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Beyond Reality: Exploring the Mesmerizing World of Optical Illusion Art

Op art, short for optical illusion art, has boggled the minds of many throughout history. How can illusions trick our brain so easily? Today, we know that op art can span a variety of media and has the power to cause mass controversy. So, let’s rewind this confusing art style and uncover its history, the science behind it, and the powerful techniques used to trick your brain.

The History of Optical Illusion Art

Some might consider optical illusions to be a modern form of art, however, optical illusions can be traced as far back as paleolithic (Stone Age) cave art.

Fast forward to the mid-1960s and the international Op art movement exploded in popularity, with artists experimenting with new techniques and ways of creating illusions. This did not come without its critics, however. National Galleries Scotland writes that “Many art critics were opposed to Op Art, dismissing it as commercial, ‘retinal titillations.’” Still, the style has remained popular throughout the 2000s with the rise of digital media and computers.

The Science Behind Optical Illusions

What do you see? A duck or a rabbit? (Wikimedia Commons )

Do you ever struggle to unsee something once you’ve noticed “the trick?” Optical illusions are no different. Take the image above, for example. You might notice a rabbit one second and a duck the next. “Your senses gather information and send it to your brain. But your brain does not simply receive this information—it creates your perception of the world. This means that sometimes your brain fills in gaps when there is incomplete information, or creates an image that isn’t even there,” writes the American Museum of Natural History.

Techniques Used in Creating Optical Illusion Art

There are many different techniques artists use to mislead the viewer. Interweaving the line between reality and illusion can require some serious skill and is often harder than it looks. Let’s explore three of the most popular techniques the trailblazers of Op art used in their prime.

  1. Depth

Although depth is important to consider for most 2D artwork, it’s especially true when designing an optical illusion. Considering the size, detail, contrast, or value of an optical illusion all have an impact on making a 2D work look 3D. An iconic example of depth manipulation is used in the “trompe-l’œil” technique, where objects are painted in a way that they seem to leap off the canvas.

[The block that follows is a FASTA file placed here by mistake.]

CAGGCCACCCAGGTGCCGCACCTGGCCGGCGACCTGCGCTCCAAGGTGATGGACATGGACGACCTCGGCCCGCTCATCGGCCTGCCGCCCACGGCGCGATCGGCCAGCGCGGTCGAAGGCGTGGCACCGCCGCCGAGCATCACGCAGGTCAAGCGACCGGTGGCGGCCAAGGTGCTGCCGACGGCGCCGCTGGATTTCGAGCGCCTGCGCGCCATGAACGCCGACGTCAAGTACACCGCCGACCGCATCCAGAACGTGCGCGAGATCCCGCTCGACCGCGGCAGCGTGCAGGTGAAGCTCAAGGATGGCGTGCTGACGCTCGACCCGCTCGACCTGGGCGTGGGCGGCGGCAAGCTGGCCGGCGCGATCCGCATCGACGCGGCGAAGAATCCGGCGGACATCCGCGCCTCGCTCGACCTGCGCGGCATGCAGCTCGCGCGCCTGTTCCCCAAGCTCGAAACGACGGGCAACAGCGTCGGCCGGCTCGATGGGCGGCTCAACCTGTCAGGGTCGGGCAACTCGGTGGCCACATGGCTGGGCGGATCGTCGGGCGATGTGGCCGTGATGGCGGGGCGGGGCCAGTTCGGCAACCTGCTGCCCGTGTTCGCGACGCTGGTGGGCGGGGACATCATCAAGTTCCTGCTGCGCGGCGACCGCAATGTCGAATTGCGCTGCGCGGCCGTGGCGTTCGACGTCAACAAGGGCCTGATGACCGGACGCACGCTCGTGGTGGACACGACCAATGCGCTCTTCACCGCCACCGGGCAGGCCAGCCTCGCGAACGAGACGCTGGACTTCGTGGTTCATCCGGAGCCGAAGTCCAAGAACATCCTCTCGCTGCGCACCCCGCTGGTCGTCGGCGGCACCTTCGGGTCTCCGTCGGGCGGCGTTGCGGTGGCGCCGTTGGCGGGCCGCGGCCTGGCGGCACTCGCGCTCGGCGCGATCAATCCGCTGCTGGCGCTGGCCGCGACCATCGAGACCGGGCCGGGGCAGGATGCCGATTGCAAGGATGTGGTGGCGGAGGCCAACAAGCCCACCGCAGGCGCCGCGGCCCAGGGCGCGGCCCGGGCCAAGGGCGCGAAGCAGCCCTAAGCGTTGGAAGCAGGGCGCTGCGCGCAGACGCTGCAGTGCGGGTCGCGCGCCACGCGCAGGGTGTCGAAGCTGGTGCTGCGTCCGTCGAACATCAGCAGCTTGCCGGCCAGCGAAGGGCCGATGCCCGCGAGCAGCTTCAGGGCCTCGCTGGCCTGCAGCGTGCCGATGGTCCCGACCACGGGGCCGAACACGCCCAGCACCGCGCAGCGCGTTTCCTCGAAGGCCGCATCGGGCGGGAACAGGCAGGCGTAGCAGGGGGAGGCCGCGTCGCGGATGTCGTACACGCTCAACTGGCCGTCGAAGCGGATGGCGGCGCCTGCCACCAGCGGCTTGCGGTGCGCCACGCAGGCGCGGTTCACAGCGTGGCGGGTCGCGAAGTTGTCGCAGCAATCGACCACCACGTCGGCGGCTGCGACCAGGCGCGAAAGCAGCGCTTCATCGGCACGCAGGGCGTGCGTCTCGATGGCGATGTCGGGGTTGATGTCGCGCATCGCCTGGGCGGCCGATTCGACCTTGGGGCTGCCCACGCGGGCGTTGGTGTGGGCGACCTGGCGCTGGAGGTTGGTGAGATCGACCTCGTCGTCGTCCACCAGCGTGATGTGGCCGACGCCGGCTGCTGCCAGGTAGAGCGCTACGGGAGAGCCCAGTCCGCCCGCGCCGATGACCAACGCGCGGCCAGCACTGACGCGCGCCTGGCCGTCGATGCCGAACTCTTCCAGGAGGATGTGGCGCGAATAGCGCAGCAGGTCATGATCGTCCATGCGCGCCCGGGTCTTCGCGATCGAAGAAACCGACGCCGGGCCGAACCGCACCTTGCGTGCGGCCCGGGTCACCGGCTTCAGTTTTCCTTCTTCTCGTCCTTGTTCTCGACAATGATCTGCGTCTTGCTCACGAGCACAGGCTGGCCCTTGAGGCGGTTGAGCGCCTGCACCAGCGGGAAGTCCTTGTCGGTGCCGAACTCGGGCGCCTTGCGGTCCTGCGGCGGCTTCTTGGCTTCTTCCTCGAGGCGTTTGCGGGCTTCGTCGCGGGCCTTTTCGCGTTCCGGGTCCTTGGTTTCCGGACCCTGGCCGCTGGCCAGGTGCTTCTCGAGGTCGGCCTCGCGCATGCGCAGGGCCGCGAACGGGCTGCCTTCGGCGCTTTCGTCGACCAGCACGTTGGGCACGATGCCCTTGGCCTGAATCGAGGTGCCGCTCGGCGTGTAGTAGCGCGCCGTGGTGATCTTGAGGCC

1. Movement

Art history publisher The Collector explains that “Movement has been a key feature of Optical Art since the 1960s, with various artists exploring how to induce motion on a flat surface through dynamic arrangements of shape and color.” British artist Bridget Riley is famous for the use of movement in her works. Riley utilizes various techniques to create the illusion of movement in her works, such as the use of repeating patterns, alternating colors, and strategic placement of lines and shapes.

  1. Color

Color plays an important role in optical illusions, as it can influence perception and create mind-bending visual effects. Artists such as Victor Vasarely harness the power of color to evoke different emotions and alter the viewer’s perception of space and form.

Different Types of Optical Illusions in Art

In today’s world, you can find many types of optical illusions throughout various  mediums. From GIFs to viral videos, illusions have the ability to divide the Internet in two. According to BigThink, there are three main types of optical illusions: literal, physiological, and cognitive. 

Literal illusions can be seen in two different ways, such as the duck and rabbit image. Physiological illusions use sensory overload to trick our brains into seeing movement and depth that aren’t actually there. Cognitive illusions trick both our eyes and brain with impossible shapes and logic, such as Oscar Reutersvärd’s “Penrose Triangle.”